Jim McGreevey Reflects on 10th Anniversary of Coming Out


It’s hard to believe it’s been 10 years since former New Jersey Governor Jim McGreevey made his “I am a gay American” speech—unless you look at how far he’s (and we’ve) come since his scandal-ridden term as governor. In a new article published this weekend in The Courier-Post, McGreevey and other politicians reflect on how his revelation influenced younger generations of politicians, and shines a spotlight on McGreevey’s unlikely career change.

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Officer Attacked by Police Dog Needed Surgery

Ventnor police officer Jamie Pirchio was attacked by her police dog and required surgery the same day. The K-9 was the New Jersey resort city’s only police dog.

Officer Jamie Pirchio was attempting to feed the dog at her home when the dog began attacking her arms, legs and hands. She was able to get the dog back in its cage and ran to a neighbor’s house for help.

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N.J. Court: Rap Lyrics Introduced at Trial Were Prejudicial

The New Jersey State Supreme Court ruled yesterday that rap lyrics introduced at a defendant’s murder trial were prejudicial and should not have been allowed into evidence. The N.J. Supreme Court upheld an appellate court’s ruling that reversed the conviction.

The case stems from the November 8, 2005, shooting of Lamont Peterson. Peterson was hit seven times in the back, torso and head, and told police on the way to the hospital that Vonte Skinner shot him. While searching Skinner’s car, police found several notebooks of rap lyrics — many of which included violent themes. The lyrics were read at Skinner’s first trial, which ended in a mistrial when the jury couldn’t reach a verdict.

The defense objected to the introduction of the lyrics before Skinner’s retrial, but a court again ruled them admissible. Skinner’s rap handle was apparently Real Threat; he has a “Threat” tattoo. “At the second trial, a detective testifying for the State read extensively from defendant’s lyrics to the jury,” the Supreme Court wrote in its opinion. “The trial transcript of that uninterrupted reading stretches thirteen pages. The material was replete with expletives and included graphic depictions of violence, bloodshed, death, maiming, and dismemberment.”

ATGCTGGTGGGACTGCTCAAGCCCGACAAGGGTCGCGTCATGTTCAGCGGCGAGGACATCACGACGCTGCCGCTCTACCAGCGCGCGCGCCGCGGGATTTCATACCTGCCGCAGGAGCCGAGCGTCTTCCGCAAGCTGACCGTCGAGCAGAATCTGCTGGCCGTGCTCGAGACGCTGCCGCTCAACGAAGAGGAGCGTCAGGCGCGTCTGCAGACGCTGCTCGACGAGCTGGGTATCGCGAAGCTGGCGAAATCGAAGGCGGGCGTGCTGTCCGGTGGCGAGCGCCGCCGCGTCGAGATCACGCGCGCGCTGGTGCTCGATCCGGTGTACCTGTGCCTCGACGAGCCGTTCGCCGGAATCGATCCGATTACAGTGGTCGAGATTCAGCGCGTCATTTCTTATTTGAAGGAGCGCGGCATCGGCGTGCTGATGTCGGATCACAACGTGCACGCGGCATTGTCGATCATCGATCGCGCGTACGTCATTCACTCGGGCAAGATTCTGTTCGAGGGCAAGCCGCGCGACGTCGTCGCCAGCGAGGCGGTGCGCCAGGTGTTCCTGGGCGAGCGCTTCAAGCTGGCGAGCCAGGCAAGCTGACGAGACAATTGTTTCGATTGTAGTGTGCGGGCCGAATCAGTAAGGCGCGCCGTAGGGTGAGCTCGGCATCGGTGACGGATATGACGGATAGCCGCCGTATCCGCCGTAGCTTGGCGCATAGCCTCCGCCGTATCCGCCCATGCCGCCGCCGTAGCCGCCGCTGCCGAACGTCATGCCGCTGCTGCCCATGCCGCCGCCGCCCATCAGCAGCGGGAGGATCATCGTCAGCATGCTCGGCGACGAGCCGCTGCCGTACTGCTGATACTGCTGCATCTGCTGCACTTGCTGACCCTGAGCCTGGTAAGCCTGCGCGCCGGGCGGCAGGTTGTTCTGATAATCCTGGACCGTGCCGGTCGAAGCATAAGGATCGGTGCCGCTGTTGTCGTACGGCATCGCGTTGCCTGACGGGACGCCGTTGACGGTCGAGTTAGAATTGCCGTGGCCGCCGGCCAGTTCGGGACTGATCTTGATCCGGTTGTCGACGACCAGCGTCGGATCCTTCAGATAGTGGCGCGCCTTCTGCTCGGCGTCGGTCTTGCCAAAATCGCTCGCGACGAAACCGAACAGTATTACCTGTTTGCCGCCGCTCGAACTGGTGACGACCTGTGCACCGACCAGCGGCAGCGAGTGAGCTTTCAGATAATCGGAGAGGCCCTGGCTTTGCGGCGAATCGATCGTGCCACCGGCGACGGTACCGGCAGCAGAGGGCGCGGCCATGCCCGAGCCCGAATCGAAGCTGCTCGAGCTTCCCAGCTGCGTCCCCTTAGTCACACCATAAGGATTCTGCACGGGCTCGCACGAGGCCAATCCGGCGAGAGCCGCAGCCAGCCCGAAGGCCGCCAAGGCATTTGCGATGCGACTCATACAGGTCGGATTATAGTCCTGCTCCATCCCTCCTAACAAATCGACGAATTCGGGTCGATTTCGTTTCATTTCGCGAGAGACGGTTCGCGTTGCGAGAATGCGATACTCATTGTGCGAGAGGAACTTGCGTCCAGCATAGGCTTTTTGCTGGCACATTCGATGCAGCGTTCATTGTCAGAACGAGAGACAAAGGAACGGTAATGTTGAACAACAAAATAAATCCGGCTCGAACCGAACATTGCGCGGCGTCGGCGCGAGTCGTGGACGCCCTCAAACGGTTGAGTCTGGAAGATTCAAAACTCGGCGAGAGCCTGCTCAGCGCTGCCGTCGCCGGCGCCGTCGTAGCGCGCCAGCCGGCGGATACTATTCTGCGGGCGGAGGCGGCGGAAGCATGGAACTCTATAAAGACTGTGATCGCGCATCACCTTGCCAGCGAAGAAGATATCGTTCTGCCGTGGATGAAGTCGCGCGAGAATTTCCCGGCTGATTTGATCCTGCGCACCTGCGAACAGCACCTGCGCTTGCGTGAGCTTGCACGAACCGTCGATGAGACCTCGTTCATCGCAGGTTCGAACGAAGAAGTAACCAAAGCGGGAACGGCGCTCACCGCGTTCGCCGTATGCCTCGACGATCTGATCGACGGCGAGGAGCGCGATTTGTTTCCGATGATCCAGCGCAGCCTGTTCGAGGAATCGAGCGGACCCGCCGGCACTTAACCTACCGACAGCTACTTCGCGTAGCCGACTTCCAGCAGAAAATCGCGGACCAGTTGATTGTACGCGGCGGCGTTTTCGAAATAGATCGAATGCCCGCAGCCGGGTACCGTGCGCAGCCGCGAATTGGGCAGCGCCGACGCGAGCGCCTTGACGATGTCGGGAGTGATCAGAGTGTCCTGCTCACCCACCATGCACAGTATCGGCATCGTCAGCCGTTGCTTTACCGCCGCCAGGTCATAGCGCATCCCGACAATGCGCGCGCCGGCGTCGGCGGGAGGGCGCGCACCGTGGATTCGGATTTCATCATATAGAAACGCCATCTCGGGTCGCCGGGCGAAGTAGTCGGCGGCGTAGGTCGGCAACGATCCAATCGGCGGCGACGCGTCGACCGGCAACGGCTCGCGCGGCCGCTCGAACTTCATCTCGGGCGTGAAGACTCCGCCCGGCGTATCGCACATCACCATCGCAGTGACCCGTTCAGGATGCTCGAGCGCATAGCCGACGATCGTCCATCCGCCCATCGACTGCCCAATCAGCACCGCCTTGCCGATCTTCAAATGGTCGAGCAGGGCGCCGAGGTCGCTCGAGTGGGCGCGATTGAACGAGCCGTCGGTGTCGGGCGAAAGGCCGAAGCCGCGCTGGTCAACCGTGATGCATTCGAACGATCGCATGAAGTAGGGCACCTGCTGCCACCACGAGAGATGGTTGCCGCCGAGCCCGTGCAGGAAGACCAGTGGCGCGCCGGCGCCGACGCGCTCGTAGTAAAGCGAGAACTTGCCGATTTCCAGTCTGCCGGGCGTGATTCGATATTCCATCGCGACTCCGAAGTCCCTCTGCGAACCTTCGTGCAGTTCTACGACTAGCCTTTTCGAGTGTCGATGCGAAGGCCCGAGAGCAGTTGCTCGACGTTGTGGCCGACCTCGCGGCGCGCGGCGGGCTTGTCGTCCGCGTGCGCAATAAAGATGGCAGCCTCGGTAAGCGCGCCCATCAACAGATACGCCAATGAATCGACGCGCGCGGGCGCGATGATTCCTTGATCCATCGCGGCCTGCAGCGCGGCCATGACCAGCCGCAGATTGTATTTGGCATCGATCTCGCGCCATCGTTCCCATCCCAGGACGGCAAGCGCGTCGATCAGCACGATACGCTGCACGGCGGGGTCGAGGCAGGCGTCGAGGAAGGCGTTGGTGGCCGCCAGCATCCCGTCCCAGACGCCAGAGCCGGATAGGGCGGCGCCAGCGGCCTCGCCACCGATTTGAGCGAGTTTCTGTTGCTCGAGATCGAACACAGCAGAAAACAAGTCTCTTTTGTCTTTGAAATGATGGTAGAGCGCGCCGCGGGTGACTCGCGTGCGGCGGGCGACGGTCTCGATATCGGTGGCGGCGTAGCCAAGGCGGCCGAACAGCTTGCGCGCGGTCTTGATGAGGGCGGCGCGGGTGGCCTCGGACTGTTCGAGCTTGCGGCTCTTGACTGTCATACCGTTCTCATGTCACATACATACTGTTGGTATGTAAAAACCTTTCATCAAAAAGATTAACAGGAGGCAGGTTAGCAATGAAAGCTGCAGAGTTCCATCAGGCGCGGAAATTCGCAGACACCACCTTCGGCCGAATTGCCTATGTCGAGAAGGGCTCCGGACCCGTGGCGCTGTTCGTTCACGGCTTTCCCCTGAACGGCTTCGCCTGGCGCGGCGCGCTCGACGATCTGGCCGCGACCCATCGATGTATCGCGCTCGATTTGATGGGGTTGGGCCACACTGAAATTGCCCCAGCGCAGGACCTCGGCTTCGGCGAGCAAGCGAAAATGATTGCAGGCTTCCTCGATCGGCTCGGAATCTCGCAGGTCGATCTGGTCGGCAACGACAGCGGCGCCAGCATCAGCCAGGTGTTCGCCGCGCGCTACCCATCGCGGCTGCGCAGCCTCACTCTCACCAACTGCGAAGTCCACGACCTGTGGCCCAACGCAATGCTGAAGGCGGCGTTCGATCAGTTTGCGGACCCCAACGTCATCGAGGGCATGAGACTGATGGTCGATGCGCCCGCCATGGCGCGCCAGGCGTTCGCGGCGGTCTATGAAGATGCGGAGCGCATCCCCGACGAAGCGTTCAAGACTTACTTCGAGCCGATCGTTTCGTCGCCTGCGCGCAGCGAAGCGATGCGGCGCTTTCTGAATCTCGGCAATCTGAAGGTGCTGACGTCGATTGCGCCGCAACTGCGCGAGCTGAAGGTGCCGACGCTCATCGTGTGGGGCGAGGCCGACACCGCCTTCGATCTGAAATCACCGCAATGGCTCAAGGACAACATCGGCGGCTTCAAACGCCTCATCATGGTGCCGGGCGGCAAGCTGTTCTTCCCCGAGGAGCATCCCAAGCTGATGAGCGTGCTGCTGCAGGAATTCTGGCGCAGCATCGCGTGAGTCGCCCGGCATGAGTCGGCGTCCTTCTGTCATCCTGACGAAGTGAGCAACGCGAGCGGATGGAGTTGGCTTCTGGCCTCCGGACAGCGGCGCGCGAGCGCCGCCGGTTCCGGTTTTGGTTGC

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Federal Officials Blame Conrail for Train Derailment

Image via NTSB

Image via NTSB

The National Transportation Safety Board met today to release its report on a train derailment almost two years ago in New Jersey. The blame was placed squarely on Conrail. The NTSB says the train was allowed to attempt to cross the Paulsboro bridge despite a red light showing the rail slide locks were not engaged.

The train was allowed to proceed because Conrail was “relying on a training and qualification program that did not prepare the train crew to examine the bridge lock system,” according to the report. The NTSB also faulted the emergency response to the derailment, which caused a cloud of vinyl chloride to be released into the air. The report says state and local officials, along with Conrail, did not properly prepare first responders for the incident.

An earlier NTSB report said much of Paulsboro was sickened by the release of the dangerous petrochemical.

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The Garden State Parkway-Boardwalk Pizza Suit Is the Dumbest Lawsuit New Jersey Has Ever Filed


The author at Boardwalk Pizza.

In 2009, a friend and I were driving from Key West to Fort Lauderdale. The night before had been a long one (is there any other kind of night in Key West? Especially on your last night of vacation?) so we were looking for a greasy lunch.

“STOP!” I cried when I saw a green and yellow circular sign on the side of the road. “We’re eating here.”

That place was Jersey Boardwalk Pizza, which is now being sued by the state of N.J. [read the full suit]. because of their logo has the same shape and color scheme as the Garden State Parkway emblem.

This is ridiculous. How ridiculous? As ridiculous as saying Flying Fish promotes drunk driving with their Exit Beer series. As ridiculous as AAA not being able to service cars on the New Jersey Turnpike, Atlantic City Expressway or Garden State Parkway. As ridiculous as only having six bathrooms for women in what replaced the Oceanview Service Area rest stop.